Nuclear Accident Precursor Assessment

The Accident Sequence Precursor Program

MARTIN B. SATTISON

Idaho National Engineering and Environmental Laboratory

The U.S. Nuclear Regulatory Commission (USNRC) has operated an accident precursor program since 1979, pioneering this particular field of safety. The Accident Sequence Precursor (ASP) Program has provided useful insights into the effects of operational events on safety in the nuclear industry ever since. In the past 24 years, the program has matured along with the risk assessment tools and models upon which it depends.

The first probabilistic risk assessment (PRA) by a commercial nuclear power plant, the Reactor Safety Study (WASH-1400), was completed in 1975 (USNRC, 1975). The USNRC formed the Risk Assessment Review Group (commonly referred to as the Lewis Committee) to perform an independent evaluation of WASH-1400. That committee made a number of recommendations in 1978, including that more use be made of operational data to assess the risk from nuclear power plants. The Review Group’s report stated, “It is important, in our view, that potentially significant (accident) sequences, and precursors, as they occur, be subjected to the kind of analysis contained in WASH-1400” (USNRC, 1978). In response to that recommendation, the USNRC’s Division of Risk Analysis established the ASP in the summer of 1979, shortly after the Three Mile Island (TMI-2) accident. The first major report of that program, Precursors to Potential Severe Core Damage Accidents: 1969–1979, A Status Report (NUREG/CR-2497, Volume 1), was formally released in June 1982 (Minarick and Kukielka, 1982).

The primary focus of ASP was on evaluating the risk for a specific time period from all operating nuclear power plants (not individual plants), and this is still a primary objective of ASP. The implications of this objective have signifi-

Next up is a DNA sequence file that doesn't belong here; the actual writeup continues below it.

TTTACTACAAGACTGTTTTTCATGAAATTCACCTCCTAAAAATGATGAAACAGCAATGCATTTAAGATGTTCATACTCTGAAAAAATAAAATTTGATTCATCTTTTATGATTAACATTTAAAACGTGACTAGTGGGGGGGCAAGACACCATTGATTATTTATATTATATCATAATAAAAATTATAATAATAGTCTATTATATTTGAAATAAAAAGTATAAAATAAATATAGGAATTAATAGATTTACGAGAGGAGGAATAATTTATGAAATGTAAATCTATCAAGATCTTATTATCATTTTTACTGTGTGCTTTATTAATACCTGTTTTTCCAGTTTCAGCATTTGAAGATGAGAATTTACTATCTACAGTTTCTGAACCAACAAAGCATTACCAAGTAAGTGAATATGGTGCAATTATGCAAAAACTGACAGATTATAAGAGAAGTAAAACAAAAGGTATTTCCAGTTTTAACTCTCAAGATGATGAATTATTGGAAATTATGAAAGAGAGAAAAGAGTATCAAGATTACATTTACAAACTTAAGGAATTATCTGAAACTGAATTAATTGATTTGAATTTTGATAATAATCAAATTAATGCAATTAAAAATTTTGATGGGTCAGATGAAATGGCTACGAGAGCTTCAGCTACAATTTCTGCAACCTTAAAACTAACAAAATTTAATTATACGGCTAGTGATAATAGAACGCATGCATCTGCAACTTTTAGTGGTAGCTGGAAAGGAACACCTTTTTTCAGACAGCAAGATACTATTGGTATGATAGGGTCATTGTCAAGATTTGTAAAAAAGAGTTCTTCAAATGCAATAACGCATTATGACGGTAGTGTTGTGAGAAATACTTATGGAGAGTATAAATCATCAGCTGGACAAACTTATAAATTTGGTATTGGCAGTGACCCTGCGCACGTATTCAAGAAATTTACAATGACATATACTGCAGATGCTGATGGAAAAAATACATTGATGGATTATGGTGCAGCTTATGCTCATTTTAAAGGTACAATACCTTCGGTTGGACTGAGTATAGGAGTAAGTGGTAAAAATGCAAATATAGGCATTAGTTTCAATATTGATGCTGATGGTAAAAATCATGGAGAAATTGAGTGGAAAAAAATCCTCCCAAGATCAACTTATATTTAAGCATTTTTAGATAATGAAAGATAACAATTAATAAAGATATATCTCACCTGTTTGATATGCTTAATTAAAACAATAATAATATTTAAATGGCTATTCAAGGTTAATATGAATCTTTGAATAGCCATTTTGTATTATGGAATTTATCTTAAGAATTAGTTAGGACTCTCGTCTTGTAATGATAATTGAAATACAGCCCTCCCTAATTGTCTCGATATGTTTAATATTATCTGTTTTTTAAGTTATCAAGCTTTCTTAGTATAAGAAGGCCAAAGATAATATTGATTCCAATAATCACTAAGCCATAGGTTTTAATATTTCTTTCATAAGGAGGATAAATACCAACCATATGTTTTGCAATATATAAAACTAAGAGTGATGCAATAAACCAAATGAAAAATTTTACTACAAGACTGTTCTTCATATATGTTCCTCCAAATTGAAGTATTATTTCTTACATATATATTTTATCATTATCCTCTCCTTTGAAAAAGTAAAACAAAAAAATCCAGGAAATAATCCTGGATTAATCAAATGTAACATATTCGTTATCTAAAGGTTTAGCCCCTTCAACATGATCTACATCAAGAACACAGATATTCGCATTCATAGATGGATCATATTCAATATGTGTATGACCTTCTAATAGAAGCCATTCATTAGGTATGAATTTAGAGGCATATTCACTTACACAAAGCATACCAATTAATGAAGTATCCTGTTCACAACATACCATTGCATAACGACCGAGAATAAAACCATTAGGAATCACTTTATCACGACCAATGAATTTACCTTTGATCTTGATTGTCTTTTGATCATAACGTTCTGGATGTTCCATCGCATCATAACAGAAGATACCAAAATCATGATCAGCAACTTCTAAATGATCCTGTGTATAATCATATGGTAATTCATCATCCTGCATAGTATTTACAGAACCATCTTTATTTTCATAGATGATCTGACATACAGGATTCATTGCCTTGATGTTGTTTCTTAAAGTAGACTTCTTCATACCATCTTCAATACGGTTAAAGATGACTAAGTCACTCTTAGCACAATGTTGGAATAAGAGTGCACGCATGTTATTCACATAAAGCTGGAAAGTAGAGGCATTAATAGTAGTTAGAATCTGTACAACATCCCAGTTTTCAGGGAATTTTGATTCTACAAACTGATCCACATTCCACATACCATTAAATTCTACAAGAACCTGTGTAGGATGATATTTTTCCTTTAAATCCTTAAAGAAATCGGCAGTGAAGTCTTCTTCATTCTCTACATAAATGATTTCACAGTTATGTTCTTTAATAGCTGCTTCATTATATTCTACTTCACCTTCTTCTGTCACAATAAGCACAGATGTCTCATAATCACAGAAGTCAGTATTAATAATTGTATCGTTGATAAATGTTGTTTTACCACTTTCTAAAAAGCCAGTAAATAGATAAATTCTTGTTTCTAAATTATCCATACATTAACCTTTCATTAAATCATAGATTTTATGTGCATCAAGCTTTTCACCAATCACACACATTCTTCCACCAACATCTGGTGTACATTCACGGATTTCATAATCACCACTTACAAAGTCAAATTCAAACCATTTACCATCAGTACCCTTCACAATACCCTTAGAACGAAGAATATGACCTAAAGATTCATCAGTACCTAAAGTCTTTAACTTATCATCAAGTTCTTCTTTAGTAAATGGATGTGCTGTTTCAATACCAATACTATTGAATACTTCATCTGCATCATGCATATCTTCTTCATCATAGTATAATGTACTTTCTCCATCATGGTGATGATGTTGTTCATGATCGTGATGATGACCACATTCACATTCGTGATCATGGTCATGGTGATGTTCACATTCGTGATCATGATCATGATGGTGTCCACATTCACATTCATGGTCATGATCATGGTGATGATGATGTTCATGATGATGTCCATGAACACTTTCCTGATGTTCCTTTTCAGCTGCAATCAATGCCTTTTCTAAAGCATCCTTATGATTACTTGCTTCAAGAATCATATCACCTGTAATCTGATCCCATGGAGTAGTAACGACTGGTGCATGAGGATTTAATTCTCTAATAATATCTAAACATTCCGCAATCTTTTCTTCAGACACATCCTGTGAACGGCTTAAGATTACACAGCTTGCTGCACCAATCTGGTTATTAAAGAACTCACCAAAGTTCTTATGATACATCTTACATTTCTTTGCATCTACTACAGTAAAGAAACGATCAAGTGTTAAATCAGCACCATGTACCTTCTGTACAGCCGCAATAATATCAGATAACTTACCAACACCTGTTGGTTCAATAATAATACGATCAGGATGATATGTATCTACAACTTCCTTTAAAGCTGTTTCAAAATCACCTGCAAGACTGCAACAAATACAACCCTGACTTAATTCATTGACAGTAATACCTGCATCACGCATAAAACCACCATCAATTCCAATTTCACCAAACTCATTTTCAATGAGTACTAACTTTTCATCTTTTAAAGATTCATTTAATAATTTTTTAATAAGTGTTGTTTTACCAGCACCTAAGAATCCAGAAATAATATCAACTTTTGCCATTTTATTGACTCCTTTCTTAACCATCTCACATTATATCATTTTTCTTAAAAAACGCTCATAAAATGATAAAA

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Accident Precursor Analysis and Management: Reducing Technological Risk Through Diligence Nuclear Accident Precursor Assessment The Accident Sequence Precursor Program MARTIN B. SATTISON Idaho National Engineering and Environmental Laboratory The U.S. Nuclear Regulatory Commission (USNRC) has operated an accident precursor program since 1979, pioneering this particular field of safety. The Accident Sequence Precursor (ASP) Program has provided useful insights into the effects of operational events on safety in the nuclear industry ever since. In the past 24 years, the program has matured along with the risk assessment tools and models upon which it depends. The first probabilistic risk assessment (PRA) by a commercial nuclear power plant, the Reactor Safety Study (WASH-1400), was completed in 1975 (USNRC, 1975). The USNRC formed the Risk Assessment Review Group (commonly referred to as the Lewis Committee) to perform an independent evaluation of WASH-1400. That committee made a number of recommendations in 1978, including that more use be made of operational data to assess the risk from nuclear power plants. The Review Group’s report stated, “It is important, in our view, that potentially significant (accident) sequences, and precursors, as they occur, be subjected to the kind of analysis contained in WASH-1400” (USNRC, 1978). In response to that recommendation, the USNRC’s Division of Risk Analysis established the ASP in the summer of 1979, shortly after the Three Mile Island (TMI-2) accident. The first major report of that program, Precursors to Potential Severe Core Damage Accidents: 1969–1979, A Status Report (NUREG/CR-2497, Volume 1), was formally released in June 1982 (Minarick and Kukielka, 1982). The primary focus of ASP was on evaluating the risk for a specific time period from all operating nuclear power plants (not individual plants), and this is still a primary objective of ASP. The implications of this objective have signifi-